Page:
Engineering Outreach @Berkeley
What is Sound?
Why do a trumpet and a flute playing the same note sound different? How do noise canceling headphones work? Why does a siren sound different moving towards you than it does moving away from you? This module provides an intuitive explanation for many aspects of the sounds around us including pitch, amplitude, the Doppler Effect, and interference and includes an introduction to the relevant mathematical theory. The module includes a presentation with numerous animations to aid the explanations, a slinky demonstration illustrating the different types of waves found in nature, and a simple activity done on a chalkboard to demonstrate the Doppler effect. In addition, we have a number of computer-based activities demonstrating wave interference, the waveforms and spectra of human speech, and the basic workings of pitch correction software such as Auto-Tune.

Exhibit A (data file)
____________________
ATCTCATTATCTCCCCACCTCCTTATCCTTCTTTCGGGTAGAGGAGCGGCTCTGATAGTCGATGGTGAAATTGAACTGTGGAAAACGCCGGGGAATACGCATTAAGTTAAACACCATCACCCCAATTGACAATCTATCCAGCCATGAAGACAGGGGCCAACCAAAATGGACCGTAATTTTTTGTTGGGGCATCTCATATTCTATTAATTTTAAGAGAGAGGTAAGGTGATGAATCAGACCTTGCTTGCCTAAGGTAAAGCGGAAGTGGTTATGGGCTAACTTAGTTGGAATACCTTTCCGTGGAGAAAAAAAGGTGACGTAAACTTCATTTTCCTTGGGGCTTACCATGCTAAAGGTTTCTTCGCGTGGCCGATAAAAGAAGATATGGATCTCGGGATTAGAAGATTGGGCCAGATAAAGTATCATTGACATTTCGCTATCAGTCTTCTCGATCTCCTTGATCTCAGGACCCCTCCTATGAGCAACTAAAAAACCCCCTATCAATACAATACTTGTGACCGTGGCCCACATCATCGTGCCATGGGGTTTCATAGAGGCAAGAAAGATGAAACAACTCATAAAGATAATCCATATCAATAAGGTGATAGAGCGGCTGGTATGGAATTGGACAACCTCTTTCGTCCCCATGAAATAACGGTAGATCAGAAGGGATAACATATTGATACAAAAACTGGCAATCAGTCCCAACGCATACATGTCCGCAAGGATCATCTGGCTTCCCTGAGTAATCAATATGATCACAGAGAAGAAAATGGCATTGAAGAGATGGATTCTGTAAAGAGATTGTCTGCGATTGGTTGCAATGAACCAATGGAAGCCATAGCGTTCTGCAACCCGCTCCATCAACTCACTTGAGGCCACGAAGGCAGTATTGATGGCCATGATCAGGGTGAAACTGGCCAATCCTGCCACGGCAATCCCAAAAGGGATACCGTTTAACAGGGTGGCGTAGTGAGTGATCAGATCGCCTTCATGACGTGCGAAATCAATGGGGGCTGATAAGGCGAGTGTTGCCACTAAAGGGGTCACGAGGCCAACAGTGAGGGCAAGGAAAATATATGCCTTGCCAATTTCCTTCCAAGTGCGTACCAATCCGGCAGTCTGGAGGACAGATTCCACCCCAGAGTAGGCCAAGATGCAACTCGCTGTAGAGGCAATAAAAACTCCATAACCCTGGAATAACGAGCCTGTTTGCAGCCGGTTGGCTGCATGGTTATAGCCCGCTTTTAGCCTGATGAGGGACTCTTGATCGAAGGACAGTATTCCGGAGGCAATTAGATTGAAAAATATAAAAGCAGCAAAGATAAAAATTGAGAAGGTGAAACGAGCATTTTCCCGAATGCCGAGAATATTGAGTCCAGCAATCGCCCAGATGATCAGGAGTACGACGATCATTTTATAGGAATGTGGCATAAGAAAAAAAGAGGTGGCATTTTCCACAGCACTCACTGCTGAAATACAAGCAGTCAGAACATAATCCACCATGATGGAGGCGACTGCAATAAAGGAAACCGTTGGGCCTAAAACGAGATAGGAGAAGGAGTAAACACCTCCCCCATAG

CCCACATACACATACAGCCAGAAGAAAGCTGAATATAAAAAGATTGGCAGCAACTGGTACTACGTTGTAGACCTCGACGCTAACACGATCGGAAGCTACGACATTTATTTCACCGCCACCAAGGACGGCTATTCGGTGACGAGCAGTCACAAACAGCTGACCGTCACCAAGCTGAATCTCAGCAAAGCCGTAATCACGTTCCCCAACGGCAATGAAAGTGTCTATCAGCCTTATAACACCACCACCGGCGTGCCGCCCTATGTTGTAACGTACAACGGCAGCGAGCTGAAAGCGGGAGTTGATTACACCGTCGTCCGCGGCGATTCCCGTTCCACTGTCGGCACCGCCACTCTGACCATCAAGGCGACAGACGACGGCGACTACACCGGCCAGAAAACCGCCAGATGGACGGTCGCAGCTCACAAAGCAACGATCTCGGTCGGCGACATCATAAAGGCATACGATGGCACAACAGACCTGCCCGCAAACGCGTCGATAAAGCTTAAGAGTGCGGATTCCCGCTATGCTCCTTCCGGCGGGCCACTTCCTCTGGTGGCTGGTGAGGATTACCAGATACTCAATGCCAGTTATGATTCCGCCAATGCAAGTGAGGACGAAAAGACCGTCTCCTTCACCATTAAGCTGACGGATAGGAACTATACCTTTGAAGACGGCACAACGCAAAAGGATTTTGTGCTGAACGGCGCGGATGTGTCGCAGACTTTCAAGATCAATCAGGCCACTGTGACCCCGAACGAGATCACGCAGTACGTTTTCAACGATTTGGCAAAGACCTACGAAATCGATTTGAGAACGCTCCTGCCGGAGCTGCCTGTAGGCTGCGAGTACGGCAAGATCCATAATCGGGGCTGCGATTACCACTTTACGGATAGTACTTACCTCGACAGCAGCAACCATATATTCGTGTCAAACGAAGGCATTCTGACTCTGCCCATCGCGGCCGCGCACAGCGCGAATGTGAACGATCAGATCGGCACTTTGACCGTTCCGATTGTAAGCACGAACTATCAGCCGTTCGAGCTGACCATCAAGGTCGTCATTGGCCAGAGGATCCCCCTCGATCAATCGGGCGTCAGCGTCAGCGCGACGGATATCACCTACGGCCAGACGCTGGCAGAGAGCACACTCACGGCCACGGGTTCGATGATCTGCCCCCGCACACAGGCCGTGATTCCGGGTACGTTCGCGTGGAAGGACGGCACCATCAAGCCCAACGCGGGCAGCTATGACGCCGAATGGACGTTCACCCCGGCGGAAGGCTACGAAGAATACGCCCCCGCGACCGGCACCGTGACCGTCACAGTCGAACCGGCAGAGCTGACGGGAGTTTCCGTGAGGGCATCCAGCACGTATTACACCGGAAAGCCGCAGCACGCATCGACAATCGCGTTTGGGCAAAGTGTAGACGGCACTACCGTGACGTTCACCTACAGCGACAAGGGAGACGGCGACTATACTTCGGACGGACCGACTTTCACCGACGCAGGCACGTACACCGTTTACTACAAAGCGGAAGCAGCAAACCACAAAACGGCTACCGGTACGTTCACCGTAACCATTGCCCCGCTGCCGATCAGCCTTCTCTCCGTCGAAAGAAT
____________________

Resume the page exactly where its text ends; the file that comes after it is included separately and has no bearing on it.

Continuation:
The complete set of materies required to conduct this module, including videos, PowerPoint presentation, and MATLAB software, is available as a zip file here (300MB). Individual components are described below.
The instructional videos below demonstrate and describe the key steps for using the components included in the zip file link above with the module materials.
We have developed a short (approximately 10–15 min) multimedia PowerPoint presentation that includes many videos, animations, and thought-provoking slides. The slides are annotated with instructor notes providing suggestions for implementation. The presentation is intended to be a stimulating introduction providing background for the hands-on activities.
Due to the presentation's emphasis on concepts and abundance of media, the presentation can be tailored to a wide range of students. We have successfully conducted this module with students from third grade up to high school seniors.
Below are the primary videos that we use to convey the ideas of wave as the movement of particles. The videos below include comparison of high and low amplitude, and high and low frequency.